Lin K-c, Wu C-y, Chen C-l, Chern J-s, Hong W-h: Effects of object use on reaching and postural balance: a comparison of patients with unilateral stroke and healthy controls. Am J Phys Med Rehabil 2007;86:791–799.
To evaluate whether the functional use of certain task objects while standing influences reaching performance and postural balance in persons with left or right cerebral vascular accidents, and also in healthy individuals.
Thirty-five stroke patients (20 patients with left and 15 patients with right cerebral vascular accidents) and 31 healthy controls (15 using the left and 16 the right arm) performed two experimental reaching tasks (task object present vs. absent) using the less affected arm while standing. For the object-present task, subjects held a glass and moved it forward as far as possible. For the object-absent task, subjects simply reached forward as far as possible. We measured reaching performance using kinematic analysis and assessed postural control using derivatives of the center of pressure, including forward displacement, mediolateral shift, and average velocity.
Object presence did not significantly improve overall reaching performance in any group. However, for patients with left cerebral vascular accidents and controls (using either the left or the right arm), there were significant effects of object presence on the average velocity of the center of pressure. For patients with right cerebral vascular accidents, there were significant effects of task object on the forward distance and average velocity of the center of pressure.
The positive findings regarding center-of-pressure derivatives suggest that a functional use of objects during a standing reaching task can decrease postural sway, as represented by the average velocity of the center of pressure, in individuals with and without stroke. Patients with right cerebral vascular accidents may benefit considerably more from functional object use during a standing reaching task, apparently because such tasks can facilitate greater forward displacement of the center of pressure.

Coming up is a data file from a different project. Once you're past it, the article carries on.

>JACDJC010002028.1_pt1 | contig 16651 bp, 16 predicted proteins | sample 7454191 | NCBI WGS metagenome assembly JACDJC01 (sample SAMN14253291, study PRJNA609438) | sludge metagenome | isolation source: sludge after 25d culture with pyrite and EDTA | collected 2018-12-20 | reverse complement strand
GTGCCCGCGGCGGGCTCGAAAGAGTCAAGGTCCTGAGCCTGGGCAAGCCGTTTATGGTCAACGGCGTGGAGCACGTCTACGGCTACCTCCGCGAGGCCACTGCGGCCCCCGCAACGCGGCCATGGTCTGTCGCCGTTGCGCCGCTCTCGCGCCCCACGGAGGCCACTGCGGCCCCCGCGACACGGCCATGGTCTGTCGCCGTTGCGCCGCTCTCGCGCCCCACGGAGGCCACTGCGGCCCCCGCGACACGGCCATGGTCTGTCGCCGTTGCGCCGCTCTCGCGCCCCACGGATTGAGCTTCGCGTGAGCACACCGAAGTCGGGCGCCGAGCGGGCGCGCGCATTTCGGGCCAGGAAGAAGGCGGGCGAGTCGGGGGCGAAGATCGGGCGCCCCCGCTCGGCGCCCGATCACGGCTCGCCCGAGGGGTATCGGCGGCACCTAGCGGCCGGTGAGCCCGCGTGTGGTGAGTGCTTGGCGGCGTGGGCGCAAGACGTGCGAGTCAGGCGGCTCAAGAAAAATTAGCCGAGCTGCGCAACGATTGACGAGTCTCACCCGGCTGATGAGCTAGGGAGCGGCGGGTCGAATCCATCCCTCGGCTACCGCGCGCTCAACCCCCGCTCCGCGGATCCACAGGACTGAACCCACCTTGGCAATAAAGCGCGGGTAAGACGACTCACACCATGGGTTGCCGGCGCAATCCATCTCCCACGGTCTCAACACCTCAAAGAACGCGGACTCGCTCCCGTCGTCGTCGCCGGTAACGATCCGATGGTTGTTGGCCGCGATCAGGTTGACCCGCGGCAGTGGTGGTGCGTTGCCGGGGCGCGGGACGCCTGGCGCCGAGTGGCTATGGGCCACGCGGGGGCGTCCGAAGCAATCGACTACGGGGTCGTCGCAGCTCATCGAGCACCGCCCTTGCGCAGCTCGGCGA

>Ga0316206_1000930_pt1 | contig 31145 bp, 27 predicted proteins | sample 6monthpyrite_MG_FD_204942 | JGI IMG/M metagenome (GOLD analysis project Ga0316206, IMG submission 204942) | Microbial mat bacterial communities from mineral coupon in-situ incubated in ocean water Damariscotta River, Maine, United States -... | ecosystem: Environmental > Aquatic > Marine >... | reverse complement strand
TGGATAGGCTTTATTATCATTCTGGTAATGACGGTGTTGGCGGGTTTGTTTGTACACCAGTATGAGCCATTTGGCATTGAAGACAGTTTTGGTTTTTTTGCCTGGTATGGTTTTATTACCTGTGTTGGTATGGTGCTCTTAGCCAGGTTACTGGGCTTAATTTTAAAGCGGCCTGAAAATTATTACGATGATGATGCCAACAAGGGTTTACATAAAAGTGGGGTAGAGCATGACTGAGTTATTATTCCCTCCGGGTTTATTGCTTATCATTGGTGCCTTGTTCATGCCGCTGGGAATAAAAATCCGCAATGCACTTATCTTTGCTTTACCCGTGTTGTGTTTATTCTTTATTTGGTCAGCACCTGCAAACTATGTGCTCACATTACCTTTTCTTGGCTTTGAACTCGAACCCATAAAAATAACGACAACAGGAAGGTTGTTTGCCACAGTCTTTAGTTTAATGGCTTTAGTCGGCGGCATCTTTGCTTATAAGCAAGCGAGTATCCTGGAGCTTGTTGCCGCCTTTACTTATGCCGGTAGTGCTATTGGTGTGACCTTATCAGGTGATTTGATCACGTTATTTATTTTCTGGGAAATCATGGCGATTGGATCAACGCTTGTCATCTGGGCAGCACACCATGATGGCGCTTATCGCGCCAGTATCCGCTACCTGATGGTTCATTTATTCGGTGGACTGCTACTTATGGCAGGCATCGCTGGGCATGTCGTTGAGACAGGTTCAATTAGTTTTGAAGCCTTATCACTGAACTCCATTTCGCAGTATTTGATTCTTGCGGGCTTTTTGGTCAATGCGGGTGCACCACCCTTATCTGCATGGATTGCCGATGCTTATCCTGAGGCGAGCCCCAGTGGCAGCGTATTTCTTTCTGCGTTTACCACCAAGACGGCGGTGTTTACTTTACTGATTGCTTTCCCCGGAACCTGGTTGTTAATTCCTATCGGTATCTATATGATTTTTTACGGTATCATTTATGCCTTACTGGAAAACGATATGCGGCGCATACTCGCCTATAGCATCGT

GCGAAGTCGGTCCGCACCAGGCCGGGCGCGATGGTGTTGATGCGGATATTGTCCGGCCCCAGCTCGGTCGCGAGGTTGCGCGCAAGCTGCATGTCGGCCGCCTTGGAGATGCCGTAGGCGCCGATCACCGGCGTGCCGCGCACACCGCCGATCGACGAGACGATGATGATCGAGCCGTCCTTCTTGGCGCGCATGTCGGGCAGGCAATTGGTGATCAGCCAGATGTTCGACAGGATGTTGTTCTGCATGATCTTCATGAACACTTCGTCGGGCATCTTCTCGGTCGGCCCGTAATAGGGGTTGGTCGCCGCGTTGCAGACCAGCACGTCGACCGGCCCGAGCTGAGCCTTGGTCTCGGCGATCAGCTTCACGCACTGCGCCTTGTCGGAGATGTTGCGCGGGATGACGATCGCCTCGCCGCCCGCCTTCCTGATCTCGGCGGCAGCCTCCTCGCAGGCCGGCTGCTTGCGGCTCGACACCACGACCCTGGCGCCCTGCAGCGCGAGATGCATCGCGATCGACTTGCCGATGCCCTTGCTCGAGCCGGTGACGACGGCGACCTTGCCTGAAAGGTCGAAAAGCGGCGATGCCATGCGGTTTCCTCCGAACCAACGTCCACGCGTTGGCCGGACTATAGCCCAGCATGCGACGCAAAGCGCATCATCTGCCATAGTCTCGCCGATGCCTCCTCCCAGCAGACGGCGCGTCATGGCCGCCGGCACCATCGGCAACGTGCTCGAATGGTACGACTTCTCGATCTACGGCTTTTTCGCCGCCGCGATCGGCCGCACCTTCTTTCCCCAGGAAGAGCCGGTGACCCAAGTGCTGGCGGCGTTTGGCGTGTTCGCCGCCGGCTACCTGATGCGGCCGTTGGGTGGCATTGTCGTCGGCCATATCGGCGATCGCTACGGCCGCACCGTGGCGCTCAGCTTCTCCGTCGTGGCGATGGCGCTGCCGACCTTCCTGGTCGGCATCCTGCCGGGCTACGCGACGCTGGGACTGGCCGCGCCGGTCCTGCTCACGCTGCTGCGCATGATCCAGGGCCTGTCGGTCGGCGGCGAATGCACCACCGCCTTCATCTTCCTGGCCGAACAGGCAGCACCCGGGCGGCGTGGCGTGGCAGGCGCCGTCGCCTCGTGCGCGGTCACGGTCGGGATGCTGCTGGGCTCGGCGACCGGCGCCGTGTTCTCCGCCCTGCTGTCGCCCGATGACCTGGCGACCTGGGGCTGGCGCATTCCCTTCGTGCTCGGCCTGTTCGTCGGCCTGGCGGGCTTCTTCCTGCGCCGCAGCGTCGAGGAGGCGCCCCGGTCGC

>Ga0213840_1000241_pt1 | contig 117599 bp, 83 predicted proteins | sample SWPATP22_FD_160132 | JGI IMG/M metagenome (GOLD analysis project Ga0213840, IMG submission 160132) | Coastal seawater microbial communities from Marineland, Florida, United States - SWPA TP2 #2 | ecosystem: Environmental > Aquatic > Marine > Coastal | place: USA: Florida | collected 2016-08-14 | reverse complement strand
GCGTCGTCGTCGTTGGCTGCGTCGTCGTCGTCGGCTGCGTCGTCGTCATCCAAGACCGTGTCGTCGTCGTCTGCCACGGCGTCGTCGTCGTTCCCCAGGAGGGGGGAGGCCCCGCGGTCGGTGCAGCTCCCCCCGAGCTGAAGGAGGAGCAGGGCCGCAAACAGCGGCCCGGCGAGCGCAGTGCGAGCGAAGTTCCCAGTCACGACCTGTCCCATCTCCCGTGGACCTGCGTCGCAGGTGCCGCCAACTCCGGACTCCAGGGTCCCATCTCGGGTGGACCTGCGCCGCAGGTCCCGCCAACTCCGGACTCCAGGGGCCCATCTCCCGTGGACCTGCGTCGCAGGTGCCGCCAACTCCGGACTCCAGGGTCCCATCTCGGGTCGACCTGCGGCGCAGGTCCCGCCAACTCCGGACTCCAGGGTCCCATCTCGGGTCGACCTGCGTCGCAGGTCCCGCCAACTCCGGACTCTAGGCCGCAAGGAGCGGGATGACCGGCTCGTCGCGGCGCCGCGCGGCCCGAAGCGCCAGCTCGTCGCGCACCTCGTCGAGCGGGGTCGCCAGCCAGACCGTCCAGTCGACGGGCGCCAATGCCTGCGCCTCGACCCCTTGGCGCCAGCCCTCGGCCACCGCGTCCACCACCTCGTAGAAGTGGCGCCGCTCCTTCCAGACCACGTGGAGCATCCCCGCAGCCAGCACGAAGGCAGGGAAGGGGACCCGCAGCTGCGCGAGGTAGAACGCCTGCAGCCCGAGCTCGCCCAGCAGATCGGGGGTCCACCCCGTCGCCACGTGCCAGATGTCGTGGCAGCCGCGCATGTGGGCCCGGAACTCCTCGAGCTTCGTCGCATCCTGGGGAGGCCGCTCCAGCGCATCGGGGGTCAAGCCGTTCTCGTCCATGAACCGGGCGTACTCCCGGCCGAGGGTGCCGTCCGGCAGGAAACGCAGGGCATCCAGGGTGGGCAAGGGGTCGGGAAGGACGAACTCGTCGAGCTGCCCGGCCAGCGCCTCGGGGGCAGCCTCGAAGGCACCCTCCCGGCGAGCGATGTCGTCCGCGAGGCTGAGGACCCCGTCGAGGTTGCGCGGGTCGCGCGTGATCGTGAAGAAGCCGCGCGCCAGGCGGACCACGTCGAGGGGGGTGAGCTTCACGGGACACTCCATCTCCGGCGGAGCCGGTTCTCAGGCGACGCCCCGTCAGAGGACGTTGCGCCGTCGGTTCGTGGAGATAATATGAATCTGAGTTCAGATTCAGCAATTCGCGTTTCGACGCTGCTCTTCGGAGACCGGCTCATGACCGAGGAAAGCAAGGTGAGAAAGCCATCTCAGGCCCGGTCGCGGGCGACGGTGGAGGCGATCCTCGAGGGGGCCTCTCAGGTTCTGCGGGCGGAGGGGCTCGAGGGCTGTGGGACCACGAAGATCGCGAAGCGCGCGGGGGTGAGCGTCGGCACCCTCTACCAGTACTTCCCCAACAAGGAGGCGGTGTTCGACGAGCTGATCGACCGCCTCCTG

From the School of Occupational Therapy, College of Medicine, Center for Neurobiology and Cognitive Science, National Taiwan University, and Department of Physical Medicine and Rehabilitation, National Taiwan University Hospital, Taipei, Taiwan (KCL); Department of Occupational Therapy and Graduate Institute of Clinical Behavioral Science, Chang Gung University, Taoyuan, Taiwan (CYW, JSC); Department of Physical Therapy and Department of Physical Medicine and Rehabilitation, Chang Gung Memorial and Children Hospital, Taoyuan, Taiwan (CLC); and School of Sports Medicine, China Medical University, Taichung, Taiwan (WHH).
All correspondence and requests for reprints should be addressed to Ching-yi Wu, ScD, Department of Occupational Therapy, Chang Gung University, 259 Wen-hwa 1st Road, Kwei-shan, Taoyuan, Taiwan 333.
Supported in part by the National Health Research Institutes (NHRI-EX95-9103EC) and National Science Council (NSC 95-2314-B-002-225-MY2 and NSC 96-2628-B-002-033-MY2) in Taiwan.